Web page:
High Court orders Baz to grant Kwese TV licence

HARARE - The High Court yesterday ordered the Broadcasting Authority of Zimbabwe (Baz)  to issue a licence to Econet Group’s pay television service, Kwese TV, to start broadcasting.

This comes after Baz declared Kwese TV illegal and warned the company against providing services without licence.

The development sparked a legal battle between Econet and President Robert Mugabe’s government, which again lost the battle yesterday after another highly-publicised battle against the telecoms, media and technology group’s founder, Strive Masiyiwa, in 1998.

Econet Media last week announced the introduction of Kwese TV in Zimbabwe, to compete with the country’s sole, State-owned ZTV as well as Naspers’ Multichoice. Indications were that Kwese TV would rise on a third party licence held by Dr Dish.

However, in a statement issued by Baz chief executive officer Obert Muganyura, Dr Dish’s licence had long been revoked after the company failed to launch a service.

Kwese TV approached the High Court last week on an urgent basis demanding the reversal of a decision by Muganyura.

High Court judge Charles Hungwe yesterday granted an order in favour of the telecommunications giant.

“Consequently, the application succeeds. It is therefore ordered as follows: Pending the final determination of this matter, it is ordered that: the operation of the purported termination of applicant (Dr Dish)’s Content Distribution Service License Number CD 0004 through a letter dated August 22, 2017 signed by second respondent (Muganyura) on the first respondent (Baz)’s letterhead be and is hereby suspended.

“Applicant shall be entitled to enjoy full rights and benefits of its licence as if the said letter of August 22, 2017 does not exist.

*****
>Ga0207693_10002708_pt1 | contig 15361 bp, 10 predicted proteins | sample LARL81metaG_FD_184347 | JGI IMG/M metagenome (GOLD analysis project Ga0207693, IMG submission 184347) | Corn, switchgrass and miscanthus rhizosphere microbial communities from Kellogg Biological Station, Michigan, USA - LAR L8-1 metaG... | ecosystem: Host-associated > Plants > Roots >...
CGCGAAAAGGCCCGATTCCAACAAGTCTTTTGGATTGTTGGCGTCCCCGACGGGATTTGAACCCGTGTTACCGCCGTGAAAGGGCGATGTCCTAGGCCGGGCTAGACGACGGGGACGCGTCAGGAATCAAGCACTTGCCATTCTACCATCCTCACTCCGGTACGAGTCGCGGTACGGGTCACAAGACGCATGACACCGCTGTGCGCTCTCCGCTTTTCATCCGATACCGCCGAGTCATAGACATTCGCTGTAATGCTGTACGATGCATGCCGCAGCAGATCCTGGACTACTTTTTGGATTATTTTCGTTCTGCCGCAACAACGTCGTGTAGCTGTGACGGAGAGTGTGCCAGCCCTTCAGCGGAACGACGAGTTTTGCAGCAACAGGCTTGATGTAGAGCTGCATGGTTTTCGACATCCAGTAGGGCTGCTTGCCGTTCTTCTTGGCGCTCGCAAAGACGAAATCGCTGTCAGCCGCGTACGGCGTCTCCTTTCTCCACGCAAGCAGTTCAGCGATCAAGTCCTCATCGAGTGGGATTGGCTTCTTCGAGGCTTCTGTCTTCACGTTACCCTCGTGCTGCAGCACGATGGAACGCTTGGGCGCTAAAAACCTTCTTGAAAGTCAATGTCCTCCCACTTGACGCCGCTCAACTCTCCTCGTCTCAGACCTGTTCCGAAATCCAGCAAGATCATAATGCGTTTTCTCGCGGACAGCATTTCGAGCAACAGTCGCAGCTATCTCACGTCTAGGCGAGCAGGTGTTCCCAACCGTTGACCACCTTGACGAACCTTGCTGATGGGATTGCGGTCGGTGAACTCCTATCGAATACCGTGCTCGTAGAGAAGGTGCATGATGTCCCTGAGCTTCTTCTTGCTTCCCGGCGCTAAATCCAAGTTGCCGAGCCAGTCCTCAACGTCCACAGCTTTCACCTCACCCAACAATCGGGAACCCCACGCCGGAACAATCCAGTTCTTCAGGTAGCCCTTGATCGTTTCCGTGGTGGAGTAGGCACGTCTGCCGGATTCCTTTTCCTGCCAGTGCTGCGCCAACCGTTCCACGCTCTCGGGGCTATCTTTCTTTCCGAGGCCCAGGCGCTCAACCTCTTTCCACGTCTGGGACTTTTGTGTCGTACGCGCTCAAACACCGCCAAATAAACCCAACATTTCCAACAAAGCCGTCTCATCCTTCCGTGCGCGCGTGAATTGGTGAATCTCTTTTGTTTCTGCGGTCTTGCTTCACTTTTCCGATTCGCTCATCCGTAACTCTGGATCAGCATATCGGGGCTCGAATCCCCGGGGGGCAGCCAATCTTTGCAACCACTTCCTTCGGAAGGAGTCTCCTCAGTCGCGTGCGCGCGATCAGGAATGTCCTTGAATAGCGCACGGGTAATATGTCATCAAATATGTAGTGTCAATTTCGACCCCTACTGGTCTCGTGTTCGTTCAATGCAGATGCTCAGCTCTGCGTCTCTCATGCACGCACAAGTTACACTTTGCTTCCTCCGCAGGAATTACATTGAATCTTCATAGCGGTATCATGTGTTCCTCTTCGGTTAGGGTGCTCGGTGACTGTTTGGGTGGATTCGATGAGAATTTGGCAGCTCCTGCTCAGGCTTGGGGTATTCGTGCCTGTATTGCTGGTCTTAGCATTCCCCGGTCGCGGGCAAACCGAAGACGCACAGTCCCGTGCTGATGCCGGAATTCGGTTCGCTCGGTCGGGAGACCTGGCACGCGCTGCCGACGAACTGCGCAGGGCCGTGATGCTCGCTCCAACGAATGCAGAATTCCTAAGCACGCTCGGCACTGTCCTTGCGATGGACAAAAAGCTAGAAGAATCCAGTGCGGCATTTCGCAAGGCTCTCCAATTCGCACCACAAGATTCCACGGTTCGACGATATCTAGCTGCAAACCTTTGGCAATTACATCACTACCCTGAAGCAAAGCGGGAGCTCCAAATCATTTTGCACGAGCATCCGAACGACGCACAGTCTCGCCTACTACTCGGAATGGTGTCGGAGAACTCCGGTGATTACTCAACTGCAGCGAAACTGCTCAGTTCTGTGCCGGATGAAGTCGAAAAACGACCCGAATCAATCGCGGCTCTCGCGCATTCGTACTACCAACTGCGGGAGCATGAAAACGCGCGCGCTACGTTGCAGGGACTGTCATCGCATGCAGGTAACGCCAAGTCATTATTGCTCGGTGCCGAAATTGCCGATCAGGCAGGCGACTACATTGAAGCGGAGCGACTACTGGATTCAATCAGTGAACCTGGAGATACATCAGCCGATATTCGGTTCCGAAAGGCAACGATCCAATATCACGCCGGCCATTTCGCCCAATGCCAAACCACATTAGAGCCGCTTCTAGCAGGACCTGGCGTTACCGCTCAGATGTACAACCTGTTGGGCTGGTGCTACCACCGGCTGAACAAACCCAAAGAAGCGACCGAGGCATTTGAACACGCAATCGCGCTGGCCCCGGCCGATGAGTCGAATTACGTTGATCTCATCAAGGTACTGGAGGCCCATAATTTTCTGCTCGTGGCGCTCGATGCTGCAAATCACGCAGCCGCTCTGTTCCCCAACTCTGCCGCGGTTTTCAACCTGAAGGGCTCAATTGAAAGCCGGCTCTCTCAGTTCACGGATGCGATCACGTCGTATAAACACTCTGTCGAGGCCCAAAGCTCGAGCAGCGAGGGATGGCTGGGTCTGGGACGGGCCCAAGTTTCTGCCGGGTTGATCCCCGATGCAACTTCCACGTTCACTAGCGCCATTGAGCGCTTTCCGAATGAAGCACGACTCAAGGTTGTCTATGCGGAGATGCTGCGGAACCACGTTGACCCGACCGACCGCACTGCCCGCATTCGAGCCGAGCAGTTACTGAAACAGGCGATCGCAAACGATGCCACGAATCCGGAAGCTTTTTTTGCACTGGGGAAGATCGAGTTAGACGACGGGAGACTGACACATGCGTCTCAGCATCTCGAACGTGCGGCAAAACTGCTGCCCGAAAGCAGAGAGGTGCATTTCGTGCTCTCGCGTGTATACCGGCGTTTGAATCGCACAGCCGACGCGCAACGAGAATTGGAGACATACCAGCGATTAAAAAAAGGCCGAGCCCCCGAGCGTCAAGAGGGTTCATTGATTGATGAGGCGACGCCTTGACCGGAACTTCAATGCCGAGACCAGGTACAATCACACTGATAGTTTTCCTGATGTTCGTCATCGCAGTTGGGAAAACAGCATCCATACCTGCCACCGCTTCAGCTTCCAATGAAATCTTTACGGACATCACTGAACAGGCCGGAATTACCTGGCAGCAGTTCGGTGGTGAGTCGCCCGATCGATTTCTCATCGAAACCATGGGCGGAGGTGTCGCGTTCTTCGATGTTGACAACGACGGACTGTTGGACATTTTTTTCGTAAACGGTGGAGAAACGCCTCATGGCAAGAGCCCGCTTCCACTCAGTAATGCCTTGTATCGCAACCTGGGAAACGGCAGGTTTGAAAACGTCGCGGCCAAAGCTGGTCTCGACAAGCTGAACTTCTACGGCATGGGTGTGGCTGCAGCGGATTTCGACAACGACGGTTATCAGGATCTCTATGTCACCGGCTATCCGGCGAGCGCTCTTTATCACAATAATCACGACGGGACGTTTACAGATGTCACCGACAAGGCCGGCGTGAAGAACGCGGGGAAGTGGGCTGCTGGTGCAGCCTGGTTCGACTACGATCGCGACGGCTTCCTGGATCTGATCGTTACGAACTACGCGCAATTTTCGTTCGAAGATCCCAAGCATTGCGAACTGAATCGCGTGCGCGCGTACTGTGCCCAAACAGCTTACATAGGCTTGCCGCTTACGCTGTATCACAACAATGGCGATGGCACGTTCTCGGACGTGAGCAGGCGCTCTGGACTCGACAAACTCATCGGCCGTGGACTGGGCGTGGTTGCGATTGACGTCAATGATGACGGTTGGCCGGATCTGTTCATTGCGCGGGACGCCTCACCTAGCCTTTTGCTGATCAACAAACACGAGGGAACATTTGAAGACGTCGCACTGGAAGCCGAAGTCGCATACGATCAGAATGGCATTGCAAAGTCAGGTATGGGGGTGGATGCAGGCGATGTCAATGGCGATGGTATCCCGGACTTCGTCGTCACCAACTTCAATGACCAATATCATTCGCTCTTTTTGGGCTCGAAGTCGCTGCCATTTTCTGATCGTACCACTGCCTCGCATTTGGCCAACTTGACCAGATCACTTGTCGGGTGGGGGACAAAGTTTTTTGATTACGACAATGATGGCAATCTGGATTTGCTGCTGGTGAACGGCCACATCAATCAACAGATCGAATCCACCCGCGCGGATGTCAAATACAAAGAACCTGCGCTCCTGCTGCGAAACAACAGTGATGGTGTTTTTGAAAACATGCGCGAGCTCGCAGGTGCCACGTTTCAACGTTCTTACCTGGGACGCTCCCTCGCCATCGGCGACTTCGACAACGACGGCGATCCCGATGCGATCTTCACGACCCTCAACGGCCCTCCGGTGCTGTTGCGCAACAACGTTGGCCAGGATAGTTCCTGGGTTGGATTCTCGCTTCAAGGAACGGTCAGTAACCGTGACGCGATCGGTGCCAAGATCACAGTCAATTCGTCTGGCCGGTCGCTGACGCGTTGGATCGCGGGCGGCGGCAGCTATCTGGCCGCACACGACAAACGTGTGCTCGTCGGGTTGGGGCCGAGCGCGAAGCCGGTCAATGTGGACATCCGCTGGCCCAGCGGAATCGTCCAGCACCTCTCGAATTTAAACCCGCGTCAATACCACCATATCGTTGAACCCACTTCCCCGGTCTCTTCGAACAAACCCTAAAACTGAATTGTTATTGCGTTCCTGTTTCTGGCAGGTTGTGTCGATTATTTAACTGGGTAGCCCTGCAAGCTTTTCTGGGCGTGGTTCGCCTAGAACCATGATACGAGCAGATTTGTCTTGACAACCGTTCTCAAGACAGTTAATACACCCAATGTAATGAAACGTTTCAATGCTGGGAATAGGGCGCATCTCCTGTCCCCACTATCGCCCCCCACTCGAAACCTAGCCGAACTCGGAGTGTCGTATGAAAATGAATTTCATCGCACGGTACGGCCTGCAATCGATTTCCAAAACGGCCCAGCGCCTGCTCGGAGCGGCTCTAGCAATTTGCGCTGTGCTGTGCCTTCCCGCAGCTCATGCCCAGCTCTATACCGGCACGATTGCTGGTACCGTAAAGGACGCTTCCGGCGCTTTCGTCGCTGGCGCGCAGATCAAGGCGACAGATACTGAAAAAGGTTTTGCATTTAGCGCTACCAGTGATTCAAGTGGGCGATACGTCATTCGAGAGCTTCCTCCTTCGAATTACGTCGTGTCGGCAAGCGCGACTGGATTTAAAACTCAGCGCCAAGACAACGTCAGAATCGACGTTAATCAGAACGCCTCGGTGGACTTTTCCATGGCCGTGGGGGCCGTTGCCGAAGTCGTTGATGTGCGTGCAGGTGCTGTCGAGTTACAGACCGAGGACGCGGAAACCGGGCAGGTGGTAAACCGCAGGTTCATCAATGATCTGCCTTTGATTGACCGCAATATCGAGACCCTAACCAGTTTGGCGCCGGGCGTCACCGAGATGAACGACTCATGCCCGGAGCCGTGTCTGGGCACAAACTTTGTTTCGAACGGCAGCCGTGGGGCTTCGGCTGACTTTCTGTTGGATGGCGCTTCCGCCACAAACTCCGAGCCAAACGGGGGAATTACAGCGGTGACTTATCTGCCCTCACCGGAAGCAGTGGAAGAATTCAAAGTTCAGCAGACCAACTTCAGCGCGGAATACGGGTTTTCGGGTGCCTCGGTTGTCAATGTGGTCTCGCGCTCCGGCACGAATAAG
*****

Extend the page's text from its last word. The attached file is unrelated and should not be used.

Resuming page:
“Applicant shall be entitled to distribute the Econet Media Limited (Mauritius) content-based on the technical standards by the applicant to the first respondent and accepted by first respondent on October 21, 2016,” Hungwe ruled.

The matter was heard on merits after the judge dismissed a preliminary point that had been raised by Muganyura, in which he claimed that the application had been brought before the wrong court.

He argued that the application must have been made at the Administrative Court as opposed to the High Court.

Dr Dish argued in court papers that Muganyura’s actions, without board approval, are ultra vires the powers vested in him, adding that his decision threatened 1 635 jobs and 24 145 subscribers.

“Monetary loss exceeding $1.4 million including staff costs at the rate of $979 500 per month (and) loss of projected revenue for the months of August and September amounting to $2,4 million at the rate of $88 000 a day (and) the risk of 1 635 jobs (and) the risk of a write-down of more than $4,1 million already incurred in the purchase of set-top boxes (as well as) great inconvenience to the 24 145 customers, who were enjoying the service and 7 259, who had applied,” Dr Dish executive chairperson Nyasha Muzavazi said in his founding affidavit.

The Mugabe government, which has a stranglehold on the country’s broadcasting sector, would be particularly wary of new entrants into the industry, months ahead of the 2018 elections.

Although some Zimbabweans have access to Multichoice programming, many cannot afford the service.

Kwese TV’s entrance could significantly reduce the cost of accessing media alternatives.

Media surveys suggest that the majority of Zimbabweans still rely on the State-controlled Zimbabwe Broadcasting Corporation (ZBC) radio and television channels for news and information.

The State has, in recent years, issued radio licences to entities connected to the ruling party and government in a bid to provide a veneer of plurality.

Zimbabwe, with its one national television station, lags behind the rest of the continent in broadcasting plurality, despite being the second African country — after Nigeria — to see the introduction of a television service in 1960.

Television was only introduced in South Africa in 1976, nearly two decades years after Zimbabwe.

Dr Dish argued in the application that Muganyura’s actions without warning were a violation of the applicant’s and ordinary Zimbabweans’ freedom of expression and the media.

On the other hand, Muganyura said that Dr Dish was licensed at its own instance to provide My TV Africa content distribution service, before making an amendment to BosTV in terms of Section 15 of the Broadcasting Services Act (Chapter 12:06).

“On October 12, 2016, first respondent (Baz) served applicant (Dr Dish) with a letter requesting applicant to show cause why its licence should not be cancelled on the basis that applicant had ceased to provide the My TV Africa licensed service and had failed to pay licence fees for the past three years,” Muganyura said.

Beatrice Mtetwa and Tawanda Nyambirai appeared on behalf of Dr Dish, while Thembinkosi Magwaliba represented the respondents.

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